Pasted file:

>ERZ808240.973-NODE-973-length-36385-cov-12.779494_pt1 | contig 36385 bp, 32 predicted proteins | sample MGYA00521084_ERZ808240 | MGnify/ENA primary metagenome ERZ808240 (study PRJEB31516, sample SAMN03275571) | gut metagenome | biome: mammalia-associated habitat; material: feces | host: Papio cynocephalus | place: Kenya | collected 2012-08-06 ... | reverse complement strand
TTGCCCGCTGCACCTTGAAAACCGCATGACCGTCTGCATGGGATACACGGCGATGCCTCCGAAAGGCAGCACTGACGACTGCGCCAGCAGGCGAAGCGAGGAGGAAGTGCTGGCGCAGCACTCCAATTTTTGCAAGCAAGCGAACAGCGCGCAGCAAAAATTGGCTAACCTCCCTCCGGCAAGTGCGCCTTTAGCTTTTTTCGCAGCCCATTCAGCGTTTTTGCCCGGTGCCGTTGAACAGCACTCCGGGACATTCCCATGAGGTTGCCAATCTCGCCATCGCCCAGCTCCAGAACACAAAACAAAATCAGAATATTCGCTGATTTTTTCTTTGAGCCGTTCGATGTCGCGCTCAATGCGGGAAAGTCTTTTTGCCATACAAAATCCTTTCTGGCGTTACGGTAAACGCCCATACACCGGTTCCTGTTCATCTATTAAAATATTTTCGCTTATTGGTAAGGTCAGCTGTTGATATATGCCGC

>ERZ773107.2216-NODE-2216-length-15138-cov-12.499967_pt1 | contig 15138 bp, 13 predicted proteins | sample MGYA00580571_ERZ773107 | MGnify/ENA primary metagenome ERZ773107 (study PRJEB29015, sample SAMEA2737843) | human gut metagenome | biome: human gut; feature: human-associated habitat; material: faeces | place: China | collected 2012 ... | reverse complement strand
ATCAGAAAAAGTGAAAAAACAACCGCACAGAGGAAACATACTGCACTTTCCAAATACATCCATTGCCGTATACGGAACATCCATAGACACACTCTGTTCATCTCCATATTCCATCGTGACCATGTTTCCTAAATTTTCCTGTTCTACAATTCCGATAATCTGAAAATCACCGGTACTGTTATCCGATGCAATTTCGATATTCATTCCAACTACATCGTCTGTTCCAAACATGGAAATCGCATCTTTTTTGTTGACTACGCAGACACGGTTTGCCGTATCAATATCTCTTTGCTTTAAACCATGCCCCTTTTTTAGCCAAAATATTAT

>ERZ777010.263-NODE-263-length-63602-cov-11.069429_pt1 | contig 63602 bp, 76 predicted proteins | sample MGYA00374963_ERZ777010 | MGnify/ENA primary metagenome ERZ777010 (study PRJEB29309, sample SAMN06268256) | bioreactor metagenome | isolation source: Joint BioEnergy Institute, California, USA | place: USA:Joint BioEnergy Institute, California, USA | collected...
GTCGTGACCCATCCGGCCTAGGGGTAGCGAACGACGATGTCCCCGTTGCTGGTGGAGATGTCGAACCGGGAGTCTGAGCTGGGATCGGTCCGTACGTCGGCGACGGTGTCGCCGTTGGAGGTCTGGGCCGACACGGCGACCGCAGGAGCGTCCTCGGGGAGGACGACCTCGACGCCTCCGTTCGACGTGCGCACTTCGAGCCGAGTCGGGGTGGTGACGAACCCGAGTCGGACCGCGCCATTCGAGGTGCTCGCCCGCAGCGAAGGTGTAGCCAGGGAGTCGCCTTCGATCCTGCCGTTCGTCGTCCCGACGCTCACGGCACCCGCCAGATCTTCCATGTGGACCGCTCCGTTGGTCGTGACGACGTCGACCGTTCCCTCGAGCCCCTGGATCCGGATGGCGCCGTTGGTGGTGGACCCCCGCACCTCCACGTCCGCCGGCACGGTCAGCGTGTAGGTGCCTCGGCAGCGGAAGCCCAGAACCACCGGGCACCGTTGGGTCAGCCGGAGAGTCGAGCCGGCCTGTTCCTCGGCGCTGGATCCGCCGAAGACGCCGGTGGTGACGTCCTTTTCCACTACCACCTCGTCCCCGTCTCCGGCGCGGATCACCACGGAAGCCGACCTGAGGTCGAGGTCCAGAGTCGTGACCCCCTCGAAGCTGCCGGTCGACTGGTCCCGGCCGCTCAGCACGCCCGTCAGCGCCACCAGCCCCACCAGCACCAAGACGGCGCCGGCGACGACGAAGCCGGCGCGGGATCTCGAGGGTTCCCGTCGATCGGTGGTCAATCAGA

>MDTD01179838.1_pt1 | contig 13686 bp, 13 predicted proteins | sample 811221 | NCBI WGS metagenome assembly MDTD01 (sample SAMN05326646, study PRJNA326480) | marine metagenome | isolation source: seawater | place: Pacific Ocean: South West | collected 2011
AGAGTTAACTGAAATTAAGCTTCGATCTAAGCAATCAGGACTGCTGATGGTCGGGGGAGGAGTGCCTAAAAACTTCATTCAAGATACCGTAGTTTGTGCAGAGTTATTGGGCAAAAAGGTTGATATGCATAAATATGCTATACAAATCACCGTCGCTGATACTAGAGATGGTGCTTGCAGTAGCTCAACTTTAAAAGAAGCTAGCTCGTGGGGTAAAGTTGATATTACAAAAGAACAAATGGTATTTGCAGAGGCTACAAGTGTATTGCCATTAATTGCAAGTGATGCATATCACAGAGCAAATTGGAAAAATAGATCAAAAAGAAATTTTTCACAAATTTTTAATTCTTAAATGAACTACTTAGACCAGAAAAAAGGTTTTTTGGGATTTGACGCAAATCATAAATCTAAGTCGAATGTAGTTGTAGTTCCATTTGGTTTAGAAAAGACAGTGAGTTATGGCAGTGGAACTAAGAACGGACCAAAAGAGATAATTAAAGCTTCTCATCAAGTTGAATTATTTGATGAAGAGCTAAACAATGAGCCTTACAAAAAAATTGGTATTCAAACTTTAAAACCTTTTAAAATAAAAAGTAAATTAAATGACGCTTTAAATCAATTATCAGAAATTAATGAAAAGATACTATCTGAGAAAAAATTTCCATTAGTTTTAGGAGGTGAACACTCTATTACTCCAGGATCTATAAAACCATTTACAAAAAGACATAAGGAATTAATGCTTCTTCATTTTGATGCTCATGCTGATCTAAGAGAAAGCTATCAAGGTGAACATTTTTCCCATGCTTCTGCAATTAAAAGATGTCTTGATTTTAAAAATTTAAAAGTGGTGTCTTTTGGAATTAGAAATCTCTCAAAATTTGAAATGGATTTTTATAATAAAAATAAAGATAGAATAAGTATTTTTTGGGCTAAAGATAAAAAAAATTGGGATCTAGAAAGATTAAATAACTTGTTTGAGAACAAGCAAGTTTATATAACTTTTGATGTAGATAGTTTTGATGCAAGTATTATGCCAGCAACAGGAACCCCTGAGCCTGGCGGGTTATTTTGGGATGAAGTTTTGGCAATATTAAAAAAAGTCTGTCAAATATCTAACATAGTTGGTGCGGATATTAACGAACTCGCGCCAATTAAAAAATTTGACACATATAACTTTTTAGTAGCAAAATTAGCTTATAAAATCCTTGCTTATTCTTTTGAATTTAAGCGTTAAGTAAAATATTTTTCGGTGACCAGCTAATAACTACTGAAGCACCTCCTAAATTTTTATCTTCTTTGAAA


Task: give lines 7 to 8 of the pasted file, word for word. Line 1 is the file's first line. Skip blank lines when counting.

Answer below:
>MDTD01179838.1_pt1 | contig 13686 bp, 13 predicted proteins | sample 811221 | NCBI WGS metagenome assembly MDTD01 (sample SAMN05326646, study PRJNA326480) | marine metagenome | isolation source: seawater | place: Pacific Ocean: South West | collected 2011
AGAGTTAACTGAAATTAAGCTTCGATCTAAGCAATCAGGACTGCTGATGGTCGGGGGAGGAGTGCCTAAAAACTTCATTCAAGATACCGTAGTTTGTGCAGAGTTATTGGGCAAAAAGGTTGATATGCATAAATATGCTATACAAATCACCGTCGCTGATACTAGAGATGGTGCTTGCAGTAGCTCAACTTTAAAAGAAGCTAGCTCGTGGGGTAAAGTTGATATTACAAAAGAACAAATGGTATTTGCAGAGGCTACAAGTGTATTGCCATTAATTGCAAGTGATGCATATCACAGAGCAAATTGGAAAAATAGATCAAAAAGAAATTTTTCACAAATTTTTAATTCTTAAATGAACTACTTAGACCAGAAAAAAGGTTTTTTGGGATTTGACGCAAATCATAAATCTAAGTCGAATGTAGTTGTAGTTCCATTTGGTTTAGAAAAGACAGTGAGTTATGGCAGTGGAACTAAGAACGGACCAAAAGAGATAATTAAAGCTTCTCATCAAGTTGAATTATTTGATGAAGAGCTAAACAATGAGCCTTACAAAAAAATTGGTATTCAAACTTTAAAACCTTTTAAAATAAAAAGTAAATTAAATGACGCTTTAAATCAATTATCAGAAATTAATGAAAAGATACTATCTGAGAAAAAATTTCCATTAGTTTTAGGAGGTGAACACTCTATTACTCCAGGATCTATAAAACCATTTACAAAAAGACATAAGGAATTAATGCTTCTTCATTTTGATGCTCATGCTGATCTAAGAGAAAGCTATCAAGGTGAACATTTTTCCCATGCTTCTGCAATTAAAAGATGTCTTGATTTTAAAAATTTAAAAGTGGTGTCTTTTGGAATTAGAAATCTCTCAAAATTTGAAATGGATTTTTATAATAAAAATAAAGATAGAATAAGTATTTTTTGGGCTAAAGATAAAAAAAATTGGGATCTAGAAAGATTAAATAACTTGTTTGAGAACAAGCAAGTTTATATAACTTTTGATGTAGATAGTTTTGATGCAAGTATTATGCCAGCAACAGGAACCCCTGAGCCTGGCGGGTTATTTTGGGATGAAGTTTTGGCAATATTAAAAAAAGTCTGTCAAATATCTAACATAGTTGGTGCGGATATTAACGAACTCGCGCCAATTAAAAAATTTGACACATATAACTTTTTAGTAGCAAAATTAGCTTATAAAATCCTTGCTTATTCTTTTGAATTTAAGCGTTAAGTAAAATATTTTTCGGTGACCAGCTAATAACTACTGAAGCACCTCCTAAATTTTTATCTTCTTTGAAA